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Half

Course: 
3rd Grade

One part of something when its divided into two equal parts.

Etymology

Possibly from Indo-European skel-, minus the s, with k becoming h, and with f added at the end. See What's in a word?

Images of a half

Image:FractionsOF.png

Image:OneHalf_NumberLine.png

What's in a word?

By contrast to the essentially two ways of saying zero, the languages listed for zero use nine or ten[1] different ways of saying 'half.'

The English word half may (but, may not!) be related to the Indo-European root skel-, 'to cut.' If it is, then the s disappeared into oblivion (but not in the presumed relatives, see below), the k sound became h (a common transformation, see eight), and the f (sometimes p in the relatives) appeared out of the blue. The result is a wide variety of descendents with meanings having to do with something having been cut, split, or chiseled off, including these: scalp, scale, shell, shield, skill (incisiveness!), shelf (a 'split piece of wood'), sculpture, scalpel, and cutlass.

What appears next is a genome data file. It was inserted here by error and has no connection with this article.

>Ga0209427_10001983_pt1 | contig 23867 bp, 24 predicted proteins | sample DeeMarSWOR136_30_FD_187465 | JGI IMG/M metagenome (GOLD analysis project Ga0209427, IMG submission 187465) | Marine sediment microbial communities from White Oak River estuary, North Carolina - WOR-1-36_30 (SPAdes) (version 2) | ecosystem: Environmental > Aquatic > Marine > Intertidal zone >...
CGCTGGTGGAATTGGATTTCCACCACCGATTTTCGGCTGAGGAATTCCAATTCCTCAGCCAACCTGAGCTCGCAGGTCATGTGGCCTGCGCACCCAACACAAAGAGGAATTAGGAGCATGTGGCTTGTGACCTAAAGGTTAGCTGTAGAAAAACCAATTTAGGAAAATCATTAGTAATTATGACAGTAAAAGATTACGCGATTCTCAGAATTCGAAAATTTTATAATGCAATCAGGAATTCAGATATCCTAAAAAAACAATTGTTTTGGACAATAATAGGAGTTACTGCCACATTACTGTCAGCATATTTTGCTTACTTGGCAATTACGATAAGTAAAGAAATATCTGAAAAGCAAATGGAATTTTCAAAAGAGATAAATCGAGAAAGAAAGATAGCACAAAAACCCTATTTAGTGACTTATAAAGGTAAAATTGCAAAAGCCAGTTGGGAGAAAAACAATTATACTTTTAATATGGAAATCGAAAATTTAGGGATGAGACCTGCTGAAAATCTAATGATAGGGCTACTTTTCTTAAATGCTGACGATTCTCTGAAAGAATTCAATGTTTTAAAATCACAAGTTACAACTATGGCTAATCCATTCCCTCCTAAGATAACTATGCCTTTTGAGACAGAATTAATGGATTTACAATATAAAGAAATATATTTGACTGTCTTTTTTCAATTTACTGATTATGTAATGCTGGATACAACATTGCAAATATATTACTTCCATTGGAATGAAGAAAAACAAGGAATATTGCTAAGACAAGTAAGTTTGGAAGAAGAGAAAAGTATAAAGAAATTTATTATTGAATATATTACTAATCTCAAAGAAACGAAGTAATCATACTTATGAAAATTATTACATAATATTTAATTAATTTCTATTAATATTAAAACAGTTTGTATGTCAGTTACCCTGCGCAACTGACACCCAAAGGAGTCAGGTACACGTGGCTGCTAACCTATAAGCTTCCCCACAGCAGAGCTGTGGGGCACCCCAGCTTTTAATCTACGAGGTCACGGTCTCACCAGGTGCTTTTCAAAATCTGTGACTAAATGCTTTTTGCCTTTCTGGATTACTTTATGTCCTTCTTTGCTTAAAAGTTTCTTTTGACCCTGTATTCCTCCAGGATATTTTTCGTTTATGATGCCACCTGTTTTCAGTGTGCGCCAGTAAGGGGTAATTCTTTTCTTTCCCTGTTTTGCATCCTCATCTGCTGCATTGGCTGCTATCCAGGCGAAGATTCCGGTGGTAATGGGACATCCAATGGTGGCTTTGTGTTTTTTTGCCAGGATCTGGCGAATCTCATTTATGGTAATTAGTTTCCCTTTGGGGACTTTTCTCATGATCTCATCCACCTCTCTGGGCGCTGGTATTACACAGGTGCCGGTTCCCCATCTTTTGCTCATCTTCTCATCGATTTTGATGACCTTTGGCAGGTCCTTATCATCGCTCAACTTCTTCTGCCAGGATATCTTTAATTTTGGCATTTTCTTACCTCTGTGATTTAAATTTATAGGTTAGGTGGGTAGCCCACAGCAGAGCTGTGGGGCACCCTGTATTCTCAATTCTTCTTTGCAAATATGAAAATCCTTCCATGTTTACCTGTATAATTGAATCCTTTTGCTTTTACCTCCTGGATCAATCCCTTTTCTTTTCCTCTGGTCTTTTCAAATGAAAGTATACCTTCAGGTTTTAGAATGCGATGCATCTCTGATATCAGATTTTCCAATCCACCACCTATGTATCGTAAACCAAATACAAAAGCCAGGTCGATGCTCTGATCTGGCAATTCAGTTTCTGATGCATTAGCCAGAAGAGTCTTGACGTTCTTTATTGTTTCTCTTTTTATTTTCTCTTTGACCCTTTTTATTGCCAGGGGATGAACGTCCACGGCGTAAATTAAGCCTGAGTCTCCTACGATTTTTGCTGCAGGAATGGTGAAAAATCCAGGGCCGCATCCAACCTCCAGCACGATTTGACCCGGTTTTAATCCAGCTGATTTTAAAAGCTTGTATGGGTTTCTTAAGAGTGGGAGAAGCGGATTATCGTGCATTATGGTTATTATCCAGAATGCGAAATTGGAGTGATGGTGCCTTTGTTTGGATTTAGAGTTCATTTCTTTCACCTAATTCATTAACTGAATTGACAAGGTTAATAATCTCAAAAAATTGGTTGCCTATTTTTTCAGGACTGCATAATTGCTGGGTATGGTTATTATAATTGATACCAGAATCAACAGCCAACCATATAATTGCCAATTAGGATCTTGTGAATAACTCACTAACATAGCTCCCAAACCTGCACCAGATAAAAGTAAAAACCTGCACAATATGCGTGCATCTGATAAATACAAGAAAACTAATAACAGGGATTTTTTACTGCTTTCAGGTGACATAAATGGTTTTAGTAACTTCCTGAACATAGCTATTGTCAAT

Half is also denoted by Latin-derived semi- and Greek-derived hemi- (for other examples of Latin and Greek switching s for h see six and seven). In words derived from these roots, the meaning of the hemi- or semi- always retains the sense of 'half': hemisphere, semicolon.

Semester may feel related, but it is not. Its meaning is really 'six months': se 'six', + mes which gives us month and measure.)

French-derived demi- (as in demitasse) is also unrelated, not a variant of hemi- and semi-, but yet another idea combining dis, 'broken apart' with mid, 'being in the middle.' Descendents of demi- include medium, median, mathematical mean, middle, midpoint, intermediate, and Mediterranean.